Our final day was spent much like the last six days I had with my mother, laying beside each other in bed, massaging her, and either watching movies or talking. We would go from walking down memory lane as I showed her old pictures to discussing last-minute details about the Business of Death: the transfer of everything into my name, where certain sentimental pieces of jewelry could be found, who she wanted to receive small tokens of remembrance of her. As sad as I was for myself, my heart broke for my mother. She’s losing EVERYTHING AND EVERYONE. She expressed to me that she was shocked at how quickly her cancer spread throughout her body. It didn’t give her a chance. No amount of holistic remedies or prayers would have changed this (thanks to all my friends who suggested a plant-based diet with sea moss, soursop, and bladderwrack but her colon, GI tract, and bowels had been decimated). 

The few days leading up to her doctor-assisted euthanasia, I found my heart racing in a panic as the end was creeping closer and closer. I don’t know what’s worse, a loved one's death being a surprise or knowing when it’s going to happen with the hours counting down. I know both intimately. My father went the first way, my mother the second. I still can’t tell you the answer.

With plans in place for the funeral home to come and take my mother's body in order to cremate her, I’m left with a feeling of such remorse and sadness. Because of COVID-19, my mother’s friends and I are being robbed of the opportunity to congregate at a memorial service to properly mourn and pay homage and respect to the woman we all loved and admired. My mother deserved that.

I’m so angry. I’m angry at cancer. I’m angry at, as a society, our collective circumstances. I’m angry at the thought that this pandemic could have been controlled if our government officials had reacted swiftly. I’m angry that there are so many people who are experiencing the same thing I am—the death of loved ones, and the inability to gather together for a ceremony that celebrates their lives and sends them off properly.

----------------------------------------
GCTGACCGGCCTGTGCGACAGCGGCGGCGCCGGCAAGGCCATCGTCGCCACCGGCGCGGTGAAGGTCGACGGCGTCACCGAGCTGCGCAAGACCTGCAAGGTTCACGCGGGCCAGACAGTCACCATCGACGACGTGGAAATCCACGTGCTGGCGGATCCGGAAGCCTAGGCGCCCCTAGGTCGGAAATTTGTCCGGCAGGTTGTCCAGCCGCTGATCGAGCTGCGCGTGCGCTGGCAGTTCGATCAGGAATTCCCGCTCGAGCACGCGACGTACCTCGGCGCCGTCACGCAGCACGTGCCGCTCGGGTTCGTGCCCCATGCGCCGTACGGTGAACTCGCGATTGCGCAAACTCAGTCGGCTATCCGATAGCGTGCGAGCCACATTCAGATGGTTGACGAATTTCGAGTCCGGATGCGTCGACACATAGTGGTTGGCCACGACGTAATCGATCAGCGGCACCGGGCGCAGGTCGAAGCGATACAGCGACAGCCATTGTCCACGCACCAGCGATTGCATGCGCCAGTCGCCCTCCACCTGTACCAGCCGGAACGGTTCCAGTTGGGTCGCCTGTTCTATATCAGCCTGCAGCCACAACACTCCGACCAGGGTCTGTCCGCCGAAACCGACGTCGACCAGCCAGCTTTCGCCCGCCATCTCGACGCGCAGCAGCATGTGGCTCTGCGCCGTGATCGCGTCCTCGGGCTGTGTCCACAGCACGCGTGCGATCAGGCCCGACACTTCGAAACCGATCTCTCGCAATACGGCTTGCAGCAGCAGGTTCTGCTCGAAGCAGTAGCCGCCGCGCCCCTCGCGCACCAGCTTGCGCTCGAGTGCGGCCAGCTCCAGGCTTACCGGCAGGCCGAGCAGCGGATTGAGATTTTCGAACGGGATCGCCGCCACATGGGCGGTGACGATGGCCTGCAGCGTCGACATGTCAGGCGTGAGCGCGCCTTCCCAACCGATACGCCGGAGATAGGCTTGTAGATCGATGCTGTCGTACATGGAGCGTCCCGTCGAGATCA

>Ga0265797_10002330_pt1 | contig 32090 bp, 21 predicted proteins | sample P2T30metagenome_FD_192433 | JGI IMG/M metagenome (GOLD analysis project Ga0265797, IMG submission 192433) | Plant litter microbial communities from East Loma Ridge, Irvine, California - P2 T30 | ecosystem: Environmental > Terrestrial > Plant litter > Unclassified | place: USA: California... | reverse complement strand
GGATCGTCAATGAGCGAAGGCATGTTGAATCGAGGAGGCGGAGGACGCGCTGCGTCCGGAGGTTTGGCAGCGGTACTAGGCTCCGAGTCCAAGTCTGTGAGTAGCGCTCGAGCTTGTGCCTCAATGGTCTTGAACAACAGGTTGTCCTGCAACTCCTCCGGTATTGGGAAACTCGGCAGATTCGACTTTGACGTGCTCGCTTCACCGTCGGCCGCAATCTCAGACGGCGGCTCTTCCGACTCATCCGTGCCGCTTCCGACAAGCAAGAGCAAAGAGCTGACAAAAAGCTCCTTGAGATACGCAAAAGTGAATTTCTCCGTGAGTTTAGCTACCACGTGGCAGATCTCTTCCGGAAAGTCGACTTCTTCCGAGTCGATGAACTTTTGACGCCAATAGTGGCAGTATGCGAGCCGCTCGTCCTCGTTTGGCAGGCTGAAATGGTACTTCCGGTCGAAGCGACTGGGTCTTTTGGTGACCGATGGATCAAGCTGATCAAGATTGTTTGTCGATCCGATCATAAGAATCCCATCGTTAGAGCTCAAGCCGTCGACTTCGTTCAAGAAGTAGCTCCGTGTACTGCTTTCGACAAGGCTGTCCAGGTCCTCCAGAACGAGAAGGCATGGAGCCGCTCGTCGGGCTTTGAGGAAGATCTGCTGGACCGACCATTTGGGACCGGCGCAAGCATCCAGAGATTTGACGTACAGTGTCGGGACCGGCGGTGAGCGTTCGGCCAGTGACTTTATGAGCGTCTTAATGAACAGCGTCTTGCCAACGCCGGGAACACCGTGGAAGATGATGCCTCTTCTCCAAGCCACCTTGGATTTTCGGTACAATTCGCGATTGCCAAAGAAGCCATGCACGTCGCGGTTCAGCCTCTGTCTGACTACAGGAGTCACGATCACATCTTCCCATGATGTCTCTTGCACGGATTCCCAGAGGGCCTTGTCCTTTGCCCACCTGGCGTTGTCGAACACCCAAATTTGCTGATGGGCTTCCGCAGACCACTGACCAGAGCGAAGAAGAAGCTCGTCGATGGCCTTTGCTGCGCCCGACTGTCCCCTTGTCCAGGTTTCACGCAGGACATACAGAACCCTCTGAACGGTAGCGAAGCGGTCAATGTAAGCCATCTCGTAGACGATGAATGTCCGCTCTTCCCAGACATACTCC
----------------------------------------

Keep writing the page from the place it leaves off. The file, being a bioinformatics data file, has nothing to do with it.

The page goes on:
Trauma changes you. Less than two years ago, I almost died when a truck hit my jeep on a California highway. I spent almost a year recovering. I’m a different person than I was moments before the impact of that crash. And now I’ve got to sort out who I am without my mother on this earth. People report a feeling of disconnectedness after the death of their parent(s); like what kept you tethered to the earth is gone and you are now hurtling through time and space, searching for something to grab onto.

I lost my father many years ago and now my mom is gone. I’m praying that I find something soon to ground me; but for the time being, the search to make sense and meaning of my mother's life and, ultimately her death, shall continue for me, like a room with endless doors or a road that disappears into the horizon. 


A native of Toronto, Canada and now residing in Beverly Hills, California, Melyssa Ford is a syndicated radio show host on Hollywood Unlocked via iHeart Media's stations nationwide and also hosts her own podcast, I'm Here For The Food (available on all streaming platforms).